Rourke's career began to fall apart as his erratic behavior on movie sets earned him a reputation as a self-destructive troublemaker, and he later headed for Miami to pursue his dream of becoming a professional boxer. When he finally did return to acting, Rourke struggled for years to find a decent role. Now, he's not only collecting critical raves, he's a potential contender for Oscar gold.
Q: How huge of a challenge was this for you?
A: It was the hardest movie I've ever made. I was never so glad for a movie to be finished because it was just exhausting emotionally and physically. What's funny is that coming from boxing, I kind of looked down on wrestling. I saw it as a pre-choreographed, pre-arranged kind of entertainment. But after my third MRI and my fifth trip to the hospital during wrestling practice, I went, 'Man, these guys do get hurt.' At the end of the day, when they're in their mid-40s, they can't even tie their shoes. They're really busted up from head to toe.
Q: How badly did you get injured?
A: I had to go from 192 lbs up to 235 lbs and when you're packing that kind of weight and somebody picks you up, twirls you around and throws you down, something's going to hurt, rattle or roll. Finally I got a real serious one about the second month into training. I blew out an L5 disc in my back, which is not a good thing. So I limped back and instead of giving me sympathy, Darren Aronofsky the director, would be yelling at me in the gym, 'You're only giving me 50%.' That's what I like about him. He is the captain. The first day we met he pointed his little pinkie finger at me and he said, 'You're going to listen to everything I say. You're going to do everything I tell you, and you're never going to disrespect me in front of the crew. And I can't pay you.'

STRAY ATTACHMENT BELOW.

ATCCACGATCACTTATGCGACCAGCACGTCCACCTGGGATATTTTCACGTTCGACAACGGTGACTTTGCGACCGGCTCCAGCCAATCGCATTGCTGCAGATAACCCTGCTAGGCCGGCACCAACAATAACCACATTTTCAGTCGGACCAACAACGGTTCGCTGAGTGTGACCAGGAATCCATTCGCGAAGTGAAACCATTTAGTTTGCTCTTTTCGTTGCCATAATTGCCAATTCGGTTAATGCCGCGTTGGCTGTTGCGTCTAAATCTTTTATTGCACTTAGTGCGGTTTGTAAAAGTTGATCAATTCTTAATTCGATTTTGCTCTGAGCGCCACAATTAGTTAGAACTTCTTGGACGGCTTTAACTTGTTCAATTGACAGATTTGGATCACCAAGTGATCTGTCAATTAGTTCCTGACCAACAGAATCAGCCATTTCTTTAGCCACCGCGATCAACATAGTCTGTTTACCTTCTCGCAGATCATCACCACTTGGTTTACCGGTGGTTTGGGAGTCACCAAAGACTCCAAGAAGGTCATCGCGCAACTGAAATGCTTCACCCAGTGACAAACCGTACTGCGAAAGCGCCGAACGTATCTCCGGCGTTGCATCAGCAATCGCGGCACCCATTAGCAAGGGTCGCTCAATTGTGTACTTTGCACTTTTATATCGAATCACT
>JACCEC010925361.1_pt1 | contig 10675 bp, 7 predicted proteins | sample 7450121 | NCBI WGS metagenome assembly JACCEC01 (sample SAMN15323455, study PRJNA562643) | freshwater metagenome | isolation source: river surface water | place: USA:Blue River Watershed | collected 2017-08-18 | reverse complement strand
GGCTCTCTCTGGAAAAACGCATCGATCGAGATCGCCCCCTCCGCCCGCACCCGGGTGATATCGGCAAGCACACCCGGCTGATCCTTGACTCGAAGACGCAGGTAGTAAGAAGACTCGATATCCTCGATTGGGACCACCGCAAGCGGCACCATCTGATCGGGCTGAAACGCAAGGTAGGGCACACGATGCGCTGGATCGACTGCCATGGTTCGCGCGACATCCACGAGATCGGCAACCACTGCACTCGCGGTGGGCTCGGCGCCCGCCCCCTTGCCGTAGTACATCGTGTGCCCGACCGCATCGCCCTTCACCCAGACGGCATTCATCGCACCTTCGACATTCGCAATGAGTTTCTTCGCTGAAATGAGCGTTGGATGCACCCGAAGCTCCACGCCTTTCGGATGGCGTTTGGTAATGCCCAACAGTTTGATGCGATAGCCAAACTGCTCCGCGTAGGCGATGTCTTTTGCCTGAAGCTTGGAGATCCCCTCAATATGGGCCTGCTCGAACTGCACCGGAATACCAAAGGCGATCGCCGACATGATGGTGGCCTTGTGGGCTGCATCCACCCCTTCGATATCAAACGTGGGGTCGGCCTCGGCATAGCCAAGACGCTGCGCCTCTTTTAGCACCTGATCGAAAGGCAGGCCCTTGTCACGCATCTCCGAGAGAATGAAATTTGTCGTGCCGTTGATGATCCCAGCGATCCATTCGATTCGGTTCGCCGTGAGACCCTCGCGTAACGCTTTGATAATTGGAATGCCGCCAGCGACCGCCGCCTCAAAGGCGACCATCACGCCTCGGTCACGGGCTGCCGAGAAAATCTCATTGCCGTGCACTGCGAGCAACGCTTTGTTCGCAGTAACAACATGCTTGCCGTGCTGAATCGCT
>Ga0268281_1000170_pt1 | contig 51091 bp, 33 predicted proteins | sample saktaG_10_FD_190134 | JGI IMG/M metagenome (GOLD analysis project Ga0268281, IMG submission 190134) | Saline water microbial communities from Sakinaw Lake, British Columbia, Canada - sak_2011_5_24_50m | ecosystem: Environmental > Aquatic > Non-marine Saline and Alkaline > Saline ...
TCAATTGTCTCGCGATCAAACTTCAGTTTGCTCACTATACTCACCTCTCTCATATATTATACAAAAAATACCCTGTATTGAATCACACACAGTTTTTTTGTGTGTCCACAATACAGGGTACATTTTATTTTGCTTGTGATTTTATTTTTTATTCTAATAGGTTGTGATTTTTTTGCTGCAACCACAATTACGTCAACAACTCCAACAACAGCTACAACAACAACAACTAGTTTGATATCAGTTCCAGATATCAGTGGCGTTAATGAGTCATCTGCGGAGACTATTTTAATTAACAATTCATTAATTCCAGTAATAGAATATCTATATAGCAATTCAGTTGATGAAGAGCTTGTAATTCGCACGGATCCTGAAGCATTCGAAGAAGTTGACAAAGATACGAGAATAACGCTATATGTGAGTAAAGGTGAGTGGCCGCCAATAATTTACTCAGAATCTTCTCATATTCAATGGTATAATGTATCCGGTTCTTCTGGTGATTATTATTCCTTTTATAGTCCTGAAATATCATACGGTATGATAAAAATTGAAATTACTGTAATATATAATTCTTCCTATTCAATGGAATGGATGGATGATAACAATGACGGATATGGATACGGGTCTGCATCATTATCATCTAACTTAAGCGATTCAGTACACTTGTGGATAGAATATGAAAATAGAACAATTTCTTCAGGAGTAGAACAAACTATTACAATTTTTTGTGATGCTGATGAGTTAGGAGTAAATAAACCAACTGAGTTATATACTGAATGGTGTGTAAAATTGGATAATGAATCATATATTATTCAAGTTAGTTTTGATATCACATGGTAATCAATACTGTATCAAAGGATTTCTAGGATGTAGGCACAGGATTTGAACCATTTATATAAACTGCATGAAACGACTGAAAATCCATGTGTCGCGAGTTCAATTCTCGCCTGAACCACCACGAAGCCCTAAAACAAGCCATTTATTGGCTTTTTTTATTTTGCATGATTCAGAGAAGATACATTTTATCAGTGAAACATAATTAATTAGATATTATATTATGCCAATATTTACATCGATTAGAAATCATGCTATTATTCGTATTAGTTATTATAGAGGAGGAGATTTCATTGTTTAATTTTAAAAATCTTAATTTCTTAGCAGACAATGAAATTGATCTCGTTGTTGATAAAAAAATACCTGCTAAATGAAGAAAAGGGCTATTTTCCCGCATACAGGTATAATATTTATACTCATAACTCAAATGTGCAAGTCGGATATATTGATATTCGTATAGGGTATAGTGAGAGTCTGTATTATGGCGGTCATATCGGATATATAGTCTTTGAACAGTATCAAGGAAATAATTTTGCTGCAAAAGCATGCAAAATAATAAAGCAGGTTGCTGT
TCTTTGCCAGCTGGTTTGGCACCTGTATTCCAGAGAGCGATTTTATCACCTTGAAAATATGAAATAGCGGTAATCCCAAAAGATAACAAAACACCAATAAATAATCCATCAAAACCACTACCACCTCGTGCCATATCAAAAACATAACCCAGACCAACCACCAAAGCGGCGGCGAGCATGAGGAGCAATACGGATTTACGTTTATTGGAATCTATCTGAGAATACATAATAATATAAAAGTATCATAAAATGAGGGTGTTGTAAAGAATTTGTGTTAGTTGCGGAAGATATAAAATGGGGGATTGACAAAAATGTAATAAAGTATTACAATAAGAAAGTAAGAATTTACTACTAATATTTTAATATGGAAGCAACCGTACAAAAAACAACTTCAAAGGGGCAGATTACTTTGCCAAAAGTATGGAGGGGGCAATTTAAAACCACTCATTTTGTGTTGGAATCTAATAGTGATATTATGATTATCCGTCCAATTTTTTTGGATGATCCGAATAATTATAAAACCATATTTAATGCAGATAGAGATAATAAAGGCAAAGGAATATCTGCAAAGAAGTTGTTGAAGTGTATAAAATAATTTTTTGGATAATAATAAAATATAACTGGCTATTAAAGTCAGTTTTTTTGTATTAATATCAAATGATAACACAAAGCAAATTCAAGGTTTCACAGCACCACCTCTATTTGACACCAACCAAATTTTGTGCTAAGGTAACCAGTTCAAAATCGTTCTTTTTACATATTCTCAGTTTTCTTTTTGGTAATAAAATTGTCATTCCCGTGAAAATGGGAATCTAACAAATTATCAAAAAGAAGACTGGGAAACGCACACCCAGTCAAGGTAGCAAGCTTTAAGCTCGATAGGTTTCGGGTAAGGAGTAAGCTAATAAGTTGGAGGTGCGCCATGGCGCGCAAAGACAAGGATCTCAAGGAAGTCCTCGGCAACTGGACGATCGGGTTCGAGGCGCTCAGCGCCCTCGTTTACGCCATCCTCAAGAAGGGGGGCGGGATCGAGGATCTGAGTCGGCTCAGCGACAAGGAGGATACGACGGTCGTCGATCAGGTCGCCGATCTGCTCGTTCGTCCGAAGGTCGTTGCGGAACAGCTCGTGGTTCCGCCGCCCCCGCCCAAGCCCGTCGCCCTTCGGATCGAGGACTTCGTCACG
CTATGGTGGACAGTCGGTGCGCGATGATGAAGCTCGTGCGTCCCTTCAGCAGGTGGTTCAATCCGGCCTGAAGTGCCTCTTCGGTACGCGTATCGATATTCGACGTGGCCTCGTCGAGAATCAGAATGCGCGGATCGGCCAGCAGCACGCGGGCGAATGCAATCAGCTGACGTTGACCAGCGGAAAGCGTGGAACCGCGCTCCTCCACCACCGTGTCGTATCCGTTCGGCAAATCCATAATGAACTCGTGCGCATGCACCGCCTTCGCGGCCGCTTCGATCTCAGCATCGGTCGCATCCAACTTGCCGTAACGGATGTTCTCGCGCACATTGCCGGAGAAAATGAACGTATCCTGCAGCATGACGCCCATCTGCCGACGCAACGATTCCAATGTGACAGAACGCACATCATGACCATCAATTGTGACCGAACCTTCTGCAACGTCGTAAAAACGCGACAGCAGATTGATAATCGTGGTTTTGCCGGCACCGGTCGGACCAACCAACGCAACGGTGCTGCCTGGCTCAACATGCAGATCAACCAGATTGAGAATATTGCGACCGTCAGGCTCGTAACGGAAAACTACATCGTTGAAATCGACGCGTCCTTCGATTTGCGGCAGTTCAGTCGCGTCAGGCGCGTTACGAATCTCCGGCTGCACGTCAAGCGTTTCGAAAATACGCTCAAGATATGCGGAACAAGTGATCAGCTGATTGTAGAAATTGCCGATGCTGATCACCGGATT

Q: How did you get Bruce Springsteen to do the title song for the film?
A: I wrote him a letter about how I felt about the movie. I had kind of lost touch with Bruce for a long time during my lost years. I lost touch with a lot of people. I wrote him a personal letter and he responded with a very beautiful song for us, 'The Wrestler,' that we couldn't have afforded in a million years.